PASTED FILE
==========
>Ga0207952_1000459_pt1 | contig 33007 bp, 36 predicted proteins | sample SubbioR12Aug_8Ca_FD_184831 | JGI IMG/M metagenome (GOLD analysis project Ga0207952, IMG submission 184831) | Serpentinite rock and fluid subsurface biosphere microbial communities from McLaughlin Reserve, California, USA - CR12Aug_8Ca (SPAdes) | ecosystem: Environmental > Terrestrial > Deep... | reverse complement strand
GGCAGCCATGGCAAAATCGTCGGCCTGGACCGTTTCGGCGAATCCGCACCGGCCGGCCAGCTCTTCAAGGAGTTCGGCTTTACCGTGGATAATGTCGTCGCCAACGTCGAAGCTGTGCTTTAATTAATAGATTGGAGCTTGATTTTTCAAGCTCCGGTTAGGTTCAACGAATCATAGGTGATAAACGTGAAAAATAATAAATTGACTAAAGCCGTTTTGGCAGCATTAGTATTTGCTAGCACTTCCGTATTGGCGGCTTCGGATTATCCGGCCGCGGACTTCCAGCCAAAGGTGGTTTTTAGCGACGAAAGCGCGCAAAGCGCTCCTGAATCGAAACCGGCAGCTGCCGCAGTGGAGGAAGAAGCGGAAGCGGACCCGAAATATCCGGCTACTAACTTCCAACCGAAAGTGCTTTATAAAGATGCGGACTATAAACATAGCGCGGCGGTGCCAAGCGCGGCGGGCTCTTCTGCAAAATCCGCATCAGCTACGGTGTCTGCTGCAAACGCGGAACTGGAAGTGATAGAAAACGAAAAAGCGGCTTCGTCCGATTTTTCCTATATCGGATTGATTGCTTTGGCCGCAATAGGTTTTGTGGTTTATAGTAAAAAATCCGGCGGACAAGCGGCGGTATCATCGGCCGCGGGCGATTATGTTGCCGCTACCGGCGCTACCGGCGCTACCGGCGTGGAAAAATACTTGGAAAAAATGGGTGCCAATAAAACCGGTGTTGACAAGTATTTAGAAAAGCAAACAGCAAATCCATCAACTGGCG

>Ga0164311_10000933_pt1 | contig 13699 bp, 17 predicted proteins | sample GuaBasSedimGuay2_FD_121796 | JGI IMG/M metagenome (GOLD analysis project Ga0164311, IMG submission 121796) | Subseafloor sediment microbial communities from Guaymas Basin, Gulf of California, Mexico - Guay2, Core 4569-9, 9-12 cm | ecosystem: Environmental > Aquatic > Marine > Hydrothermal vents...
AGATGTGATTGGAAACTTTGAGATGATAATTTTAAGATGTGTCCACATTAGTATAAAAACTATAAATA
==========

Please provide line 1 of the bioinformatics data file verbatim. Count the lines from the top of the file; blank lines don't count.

>Ga0207952_1000459_pt1 | contig 33007 bp, 36 predicted proteins | sample SubbioR12Aug_8Ca_FD_184831 | JGI IMG/M metagenome (GOLD analysis project Ga0207952, IMG submission 184831) | Serpentinite rock and fluid subsurface biosphere microbial communities from McLaughlin Reserve, California, USA - CR12Aug_8Ca (SPAdes) | ecosystem: Environmental > Terrestrial > Deep... | reverse complement strand